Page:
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- Agoraphobia facts
- What is the definition of agoraphobia?
- What causes agoraphobia?
- What are agoraphobia symptoms?
- What are the risk factors for agoraphobia?
- When should one seek medical care for agoraphobia?
- What tests do physicians use to diagnose agoraphobia?
- What is the treatment for agoraphobia?
- Are there home remedies for agoraphobia?
- What are the complications of agoraphobia?
- What is the prognosis for agoraphobia?
- Is it possible to prevent agoraphobia?
- Is there information on support groups and coping for both agoraphobia patients, their family members, and other loved ones?
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What are agoraphobia symptoms?
Symptoms of agoraphobia include anxiety that one will have a panic attack when in a situation from which escape is not possible or is difficult or humiliating. Examples of such situations include using public transportation, being in open or confined places or being in crowds. The apprehension or panic attacks that can be associated with agoraphobia, like all panic attacks, may involve symptoms and signs like intense fear, disorientation, shortness of breath, rapid heartbeat, dizziness, or diarrhea. Agoraphobic individuals often begin to avoid the situations that provoke these reactions. Interestingly, the situations that people with agoraphobia avoid and the environments that cause people with balance disorders to feel disoriented are quite similar. This leads some cases of agoraphobia to be considered as vestibular function (related to balance disorders) agoraphobia.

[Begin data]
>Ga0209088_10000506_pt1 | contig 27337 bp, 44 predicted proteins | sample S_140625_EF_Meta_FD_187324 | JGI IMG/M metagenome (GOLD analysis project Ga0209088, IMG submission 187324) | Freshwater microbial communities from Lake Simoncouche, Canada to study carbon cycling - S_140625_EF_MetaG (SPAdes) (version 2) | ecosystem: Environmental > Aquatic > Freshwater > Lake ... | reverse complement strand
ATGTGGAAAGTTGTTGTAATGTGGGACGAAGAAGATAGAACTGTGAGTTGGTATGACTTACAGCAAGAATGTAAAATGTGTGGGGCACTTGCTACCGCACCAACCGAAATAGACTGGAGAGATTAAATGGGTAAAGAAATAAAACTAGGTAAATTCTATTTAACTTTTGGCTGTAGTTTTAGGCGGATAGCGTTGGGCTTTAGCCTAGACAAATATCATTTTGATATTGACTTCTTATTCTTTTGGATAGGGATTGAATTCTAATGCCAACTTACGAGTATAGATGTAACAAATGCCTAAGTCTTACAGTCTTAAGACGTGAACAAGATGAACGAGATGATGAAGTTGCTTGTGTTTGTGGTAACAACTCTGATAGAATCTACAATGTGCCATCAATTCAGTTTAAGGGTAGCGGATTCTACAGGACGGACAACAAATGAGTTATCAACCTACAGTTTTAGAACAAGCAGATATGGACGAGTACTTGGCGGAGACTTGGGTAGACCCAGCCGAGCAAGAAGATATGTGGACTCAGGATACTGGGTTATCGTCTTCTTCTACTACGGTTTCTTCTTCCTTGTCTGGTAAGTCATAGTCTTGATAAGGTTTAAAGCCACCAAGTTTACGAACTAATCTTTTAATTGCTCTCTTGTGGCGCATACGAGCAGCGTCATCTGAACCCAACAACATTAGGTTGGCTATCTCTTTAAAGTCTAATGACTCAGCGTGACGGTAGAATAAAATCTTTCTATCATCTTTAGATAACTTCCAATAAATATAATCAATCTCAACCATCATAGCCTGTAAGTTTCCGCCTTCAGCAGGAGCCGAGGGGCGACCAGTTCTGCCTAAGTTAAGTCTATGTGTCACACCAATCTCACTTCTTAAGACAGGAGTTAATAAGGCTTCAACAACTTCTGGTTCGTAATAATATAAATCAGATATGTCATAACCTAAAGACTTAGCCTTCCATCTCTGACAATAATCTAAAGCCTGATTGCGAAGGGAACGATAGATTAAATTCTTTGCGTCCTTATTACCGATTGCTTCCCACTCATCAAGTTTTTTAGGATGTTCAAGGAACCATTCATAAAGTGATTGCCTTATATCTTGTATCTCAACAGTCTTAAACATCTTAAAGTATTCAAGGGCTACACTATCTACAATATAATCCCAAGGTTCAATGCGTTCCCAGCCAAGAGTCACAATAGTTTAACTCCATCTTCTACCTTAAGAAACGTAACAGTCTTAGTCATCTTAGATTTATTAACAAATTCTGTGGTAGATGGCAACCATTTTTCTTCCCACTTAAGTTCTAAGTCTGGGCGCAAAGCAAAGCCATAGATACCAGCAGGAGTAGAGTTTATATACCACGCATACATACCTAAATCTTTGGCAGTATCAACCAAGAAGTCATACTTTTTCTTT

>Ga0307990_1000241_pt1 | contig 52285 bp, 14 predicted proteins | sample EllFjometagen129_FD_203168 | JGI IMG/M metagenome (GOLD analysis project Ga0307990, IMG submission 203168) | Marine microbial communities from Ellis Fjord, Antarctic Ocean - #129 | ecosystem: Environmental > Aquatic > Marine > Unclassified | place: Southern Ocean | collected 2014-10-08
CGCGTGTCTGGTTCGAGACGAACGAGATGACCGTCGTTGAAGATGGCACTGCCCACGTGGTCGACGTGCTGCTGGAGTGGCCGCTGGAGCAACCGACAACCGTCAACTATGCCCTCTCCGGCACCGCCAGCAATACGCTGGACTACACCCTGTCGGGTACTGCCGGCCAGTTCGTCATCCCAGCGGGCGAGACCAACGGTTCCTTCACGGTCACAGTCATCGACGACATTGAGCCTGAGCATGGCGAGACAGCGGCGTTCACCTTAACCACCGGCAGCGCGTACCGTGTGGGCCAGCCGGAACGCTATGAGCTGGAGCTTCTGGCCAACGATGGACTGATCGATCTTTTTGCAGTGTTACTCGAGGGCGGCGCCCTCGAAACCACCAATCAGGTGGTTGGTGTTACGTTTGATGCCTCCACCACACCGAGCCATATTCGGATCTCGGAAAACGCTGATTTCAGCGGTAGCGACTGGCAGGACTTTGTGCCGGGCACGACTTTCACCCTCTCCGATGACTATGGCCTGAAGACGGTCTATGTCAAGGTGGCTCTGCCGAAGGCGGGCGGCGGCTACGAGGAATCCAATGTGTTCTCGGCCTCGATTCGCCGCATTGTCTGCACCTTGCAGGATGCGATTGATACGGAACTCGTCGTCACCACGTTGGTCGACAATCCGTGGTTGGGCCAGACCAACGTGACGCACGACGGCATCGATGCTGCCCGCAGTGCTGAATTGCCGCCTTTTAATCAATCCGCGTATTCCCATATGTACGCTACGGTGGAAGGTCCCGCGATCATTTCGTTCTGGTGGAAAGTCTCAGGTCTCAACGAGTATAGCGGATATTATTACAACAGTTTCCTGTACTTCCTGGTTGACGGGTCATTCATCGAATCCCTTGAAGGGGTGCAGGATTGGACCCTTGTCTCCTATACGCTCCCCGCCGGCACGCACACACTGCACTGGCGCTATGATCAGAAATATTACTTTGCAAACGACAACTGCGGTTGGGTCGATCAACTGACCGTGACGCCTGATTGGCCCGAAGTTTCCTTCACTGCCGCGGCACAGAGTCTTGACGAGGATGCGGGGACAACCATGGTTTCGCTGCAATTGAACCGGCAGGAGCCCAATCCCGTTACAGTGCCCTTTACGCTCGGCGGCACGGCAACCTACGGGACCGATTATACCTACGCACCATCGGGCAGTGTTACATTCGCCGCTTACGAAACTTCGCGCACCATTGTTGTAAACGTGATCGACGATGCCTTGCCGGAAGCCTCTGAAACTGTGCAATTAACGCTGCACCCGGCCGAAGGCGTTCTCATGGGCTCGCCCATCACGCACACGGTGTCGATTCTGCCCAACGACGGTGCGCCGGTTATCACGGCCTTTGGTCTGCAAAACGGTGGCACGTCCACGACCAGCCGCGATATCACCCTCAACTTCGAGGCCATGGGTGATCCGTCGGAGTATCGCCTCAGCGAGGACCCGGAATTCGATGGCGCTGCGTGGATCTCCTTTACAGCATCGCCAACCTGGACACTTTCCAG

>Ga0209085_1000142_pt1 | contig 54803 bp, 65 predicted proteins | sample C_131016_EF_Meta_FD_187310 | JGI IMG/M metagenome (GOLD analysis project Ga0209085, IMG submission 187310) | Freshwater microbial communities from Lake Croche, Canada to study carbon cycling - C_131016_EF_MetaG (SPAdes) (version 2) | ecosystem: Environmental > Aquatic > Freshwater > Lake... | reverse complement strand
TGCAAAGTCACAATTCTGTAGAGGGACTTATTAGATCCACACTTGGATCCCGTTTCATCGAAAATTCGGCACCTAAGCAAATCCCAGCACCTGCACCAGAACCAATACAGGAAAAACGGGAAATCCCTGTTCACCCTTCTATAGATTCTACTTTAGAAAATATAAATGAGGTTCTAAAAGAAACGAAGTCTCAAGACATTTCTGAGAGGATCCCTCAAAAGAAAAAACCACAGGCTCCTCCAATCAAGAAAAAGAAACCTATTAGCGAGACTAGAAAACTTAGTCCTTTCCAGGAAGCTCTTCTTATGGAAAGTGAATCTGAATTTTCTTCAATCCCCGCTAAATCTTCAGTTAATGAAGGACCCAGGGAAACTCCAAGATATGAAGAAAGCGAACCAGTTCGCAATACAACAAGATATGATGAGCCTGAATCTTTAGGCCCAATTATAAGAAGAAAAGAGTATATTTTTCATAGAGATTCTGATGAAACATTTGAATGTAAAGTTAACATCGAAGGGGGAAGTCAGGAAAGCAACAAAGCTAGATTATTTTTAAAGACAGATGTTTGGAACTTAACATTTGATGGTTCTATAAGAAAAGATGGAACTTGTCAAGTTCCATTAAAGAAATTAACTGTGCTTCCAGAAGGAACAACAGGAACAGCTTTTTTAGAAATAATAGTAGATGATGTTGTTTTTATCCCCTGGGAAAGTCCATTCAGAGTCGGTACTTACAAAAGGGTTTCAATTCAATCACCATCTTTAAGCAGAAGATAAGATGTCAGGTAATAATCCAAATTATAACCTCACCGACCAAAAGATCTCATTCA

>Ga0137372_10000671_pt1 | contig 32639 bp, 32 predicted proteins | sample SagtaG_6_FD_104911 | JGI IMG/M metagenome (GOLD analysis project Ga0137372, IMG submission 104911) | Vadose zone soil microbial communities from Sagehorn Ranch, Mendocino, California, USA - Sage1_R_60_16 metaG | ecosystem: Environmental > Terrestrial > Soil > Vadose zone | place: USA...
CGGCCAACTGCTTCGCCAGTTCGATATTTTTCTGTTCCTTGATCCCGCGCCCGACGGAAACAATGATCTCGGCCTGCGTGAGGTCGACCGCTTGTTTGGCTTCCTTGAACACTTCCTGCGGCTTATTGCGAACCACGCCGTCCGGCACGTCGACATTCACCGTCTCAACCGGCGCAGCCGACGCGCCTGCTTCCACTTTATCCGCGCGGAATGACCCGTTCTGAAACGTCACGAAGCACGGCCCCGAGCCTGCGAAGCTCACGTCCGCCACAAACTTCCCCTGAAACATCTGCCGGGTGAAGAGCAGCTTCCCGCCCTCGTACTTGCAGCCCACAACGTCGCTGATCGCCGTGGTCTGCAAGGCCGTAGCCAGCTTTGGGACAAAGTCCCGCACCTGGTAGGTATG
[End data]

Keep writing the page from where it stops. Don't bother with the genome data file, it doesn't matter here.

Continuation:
What are the risk factors for agoraphobia?
Agoraphobia tends to begin by adolescence or early adulthood. Girls and women, Native Americans, middle-aged individuals, low-income populations, and individuals who are either widowed, separated, or divorced are at increased risk of developing agoraphobia. Individuals who are Asian, Hispanic, or of African/African-American descent tend to have a lower risk of developing this disorder. However, people who have felt discriminated against are thought to be at higher risk of suffering from a number of anxiety disorders, including agoraphobia.
Having a history of panic attacks is a risk factor for developing agoraphobia. Agoraphobic individuals are at increased risk for developing panic attacks, as well. Other anxiety disorders that tend to co-occur with agoraphobia include social anxiety disorder (social phobia) and generalized anxiety disorder. Even the use of alcohol can result in severe, albeit temporary anxiety.